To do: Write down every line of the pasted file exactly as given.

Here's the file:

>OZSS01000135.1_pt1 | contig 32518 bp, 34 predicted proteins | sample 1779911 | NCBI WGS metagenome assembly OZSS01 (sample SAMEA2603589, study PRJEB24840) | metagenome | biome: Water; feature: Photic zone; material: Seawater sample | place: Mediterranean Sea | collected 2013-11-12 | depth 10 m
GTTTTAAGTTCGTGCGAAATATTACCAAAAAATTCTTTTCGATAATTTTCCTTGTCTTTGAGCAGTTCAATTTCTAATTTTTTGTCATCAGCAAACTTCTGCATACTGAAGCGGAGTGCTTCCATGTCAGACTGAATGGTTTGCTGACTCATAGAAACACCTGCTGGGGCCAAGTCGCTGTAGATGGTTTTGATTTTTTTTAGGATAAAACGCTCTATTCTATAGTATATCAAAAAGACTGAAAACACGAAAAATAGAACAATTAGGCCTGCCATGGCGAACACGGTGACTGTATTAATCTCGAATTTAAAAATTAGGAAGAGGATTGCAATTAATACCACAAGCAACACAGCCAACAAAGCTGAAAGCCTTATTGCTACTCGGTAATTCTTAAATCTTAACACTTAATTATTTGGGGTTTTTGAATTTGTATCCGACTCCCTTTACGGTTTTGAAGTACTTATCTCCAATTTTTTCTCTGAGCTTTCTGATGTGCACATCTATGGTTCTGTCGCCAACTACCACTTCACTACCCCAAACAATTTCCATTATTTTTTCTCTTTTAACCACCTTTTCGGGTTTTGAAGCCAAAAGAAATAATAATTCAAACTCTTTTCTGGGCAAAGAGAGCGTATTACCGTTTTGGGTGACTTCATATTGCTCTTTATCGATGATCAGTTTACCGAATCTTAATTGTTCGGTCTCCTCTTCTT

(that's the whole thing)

>OZSS01000135.1_pt1 | contig 32518 bp, 34 predicted proteins | sample 1779911 | NCBI WGS metagenome assembly OZSS01 (sample SAMEA2603589, study PRJEB24840) | metagenome | biome: Water; feature: Photic zone; material: Seawater sample | place: Mediterranean Sea | collected 2013-11-12 | depth 10 m
GTTTTAAGTTCGTGCGAAATATTACCAAAAAATTCTTTTCGATAATTTTCCTTGTCTTTGAGCAGTTCAATTTCTAATTTTTTGTCATCAGCAAACTTCTGCATACTGAAGCGGAGTGCTTCCATGTCAGACTGAATGGTTTGCTGACTCATAGAAACACCTGCTGGGGCCAAGTCGCTGTAGATGGTTTTGATTTTTTTTAGGATAAAACGCTCTATTCTATAGTATATCAAAAAGACTGAAAACACGAAAAATAGAACAATTAGGCCTGCCATGGCGAACACGGTGACTGTATTAATCTCGAATTTAAAAATTAGGAAGAGGATTGCAATTAATACCACAAGCAACACAGCCAACAAAGCTGAAAGCCTTATTGCTACTCGGTAATTCTTAAATCTTAACACTTAATTATTTGGGGTTTTTGAATTTGTATCCGACTCCCTTTACGGTTTTGAAGTACTTATCTCCAATTTTTTCTCTGAGCTTTCTGATGTGCACATCTATGGTTCTGTCGCCAACTACCACTTCACTACCCCAAACAATTTCCATTATTTTTTCTCTTTTAACCACCTTTTCGGGTTTTGAAGCCAAAAGAAATAATAATTCAAACTCTTTTCTGGGCAAAGAGAGCGTATTACCGTTTTGGGTGACTTCATATTGCTCTTTATCGATGATCAGTTTACCGAATCTTAATTGTTCGGTCTCCTCTTCTT